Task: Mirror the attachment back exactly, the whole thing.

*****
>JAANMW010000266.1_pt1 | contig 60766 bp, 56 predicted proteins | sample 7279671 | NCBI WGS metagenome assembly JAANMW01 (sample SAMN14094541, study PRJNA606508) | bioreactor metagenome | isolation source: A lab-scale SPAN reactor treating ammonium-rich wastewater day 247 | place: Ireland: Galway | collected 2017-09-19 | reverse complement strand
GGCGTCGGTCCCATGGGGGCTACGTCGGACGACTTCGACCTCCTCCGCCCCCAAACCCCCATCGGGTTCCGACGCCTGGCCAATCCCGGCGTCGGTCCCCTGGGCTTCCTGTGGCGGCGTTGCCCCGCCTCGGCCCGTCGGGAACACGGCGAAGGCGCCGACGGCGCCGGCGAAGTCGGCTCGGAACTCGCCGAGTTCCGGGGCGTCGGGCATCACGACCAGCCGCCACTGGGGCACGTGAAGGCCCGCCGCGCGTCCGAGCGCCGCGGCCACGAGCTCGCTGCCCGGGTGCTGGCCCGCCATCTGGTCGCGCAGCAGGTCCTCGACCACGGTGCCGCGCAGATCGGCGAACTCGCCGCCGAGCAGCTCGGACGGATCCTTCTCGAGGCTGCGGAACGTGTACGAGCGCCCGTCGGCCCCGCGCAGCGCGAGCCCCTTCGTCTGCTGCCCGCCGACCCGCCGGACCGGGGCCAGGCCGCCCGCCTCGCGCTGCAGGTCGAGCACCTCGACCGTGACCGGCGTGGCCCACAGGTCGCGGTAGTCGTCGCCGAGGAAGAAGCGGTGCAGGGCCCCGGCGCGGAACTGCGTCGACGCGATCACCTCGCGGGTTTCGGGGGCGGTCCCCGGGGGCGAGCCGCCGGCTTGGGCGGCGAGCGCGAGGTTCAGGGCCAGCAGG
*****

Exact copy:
>JAANMW010000266.1_pt1 | contig 60766 bp, 56 predicted proteins | sample 7279671 | NCBI WGS metagenome assembly JAANMW01 (sample SAMN14094541, study PRJNA606508) | bioreactor metagenome | isolation source: A lab-scale SPAN reactor treating ammonium-rich wastewater day 247 | place: Ireland: Galway | collected 2017-09-19 | reverse complement strand
GGCGTCGGTCCCATGGGGGCTACGTCGGACGACTTCGACCTCCTCCGCCCCCAAACCCCCATCGGGTTCCGACGCCTGGCCAATCCCGGCGTCGGTCCCCTGGGCTTCCTGTGGCGGCGTTGCCCCGCCTCGGCCCGTCGGGAACACGGCGAAGGCGCCGACGGCGCCGGCGAAGTCGGCTCGGAACTCGCCGAGTTCCGGGGCGTCGGGCATCACGACCAGCCGCCACTGGGGCACGTGAAGGCCCGCCGCGCGTCCGAGCGCCGCGGCCACGAGCTCGCTGCCCGGGTGCTGGCCCGCCATCTGGTCGCGCAGCAGGTCCTCGACCACGGTGCCGCGCAGATCGGCGAACTCGCCGCCGAGCAGCTCGGACGGATCCTTCTCGAGGCTGCGGAACGTGTACGAGCGCCCGTCGGCCCCGCGCAGCGCGAGCCCCTTCGTCTGCTGCCCGCCGACCCGCCGGACCGGGGCCAGGCCGCCCGCCTCGCGCTGCAGGTCGAGCACCTCGACCGTGACCGGCGTGGCCCACAGGTCGCGGTAGTCGTCGCCGAGGAAGAAGCGGTGCAGGGCCCCGGCGCGGAACTGCGTCGACGCGATCACCTCGCGGGTTTCGGGGGCGGTCCCCGGGGGCGAGCCGCCGGCTTGGGCGGCGAGCGCGAGGTTCAGGGCCAGCAGG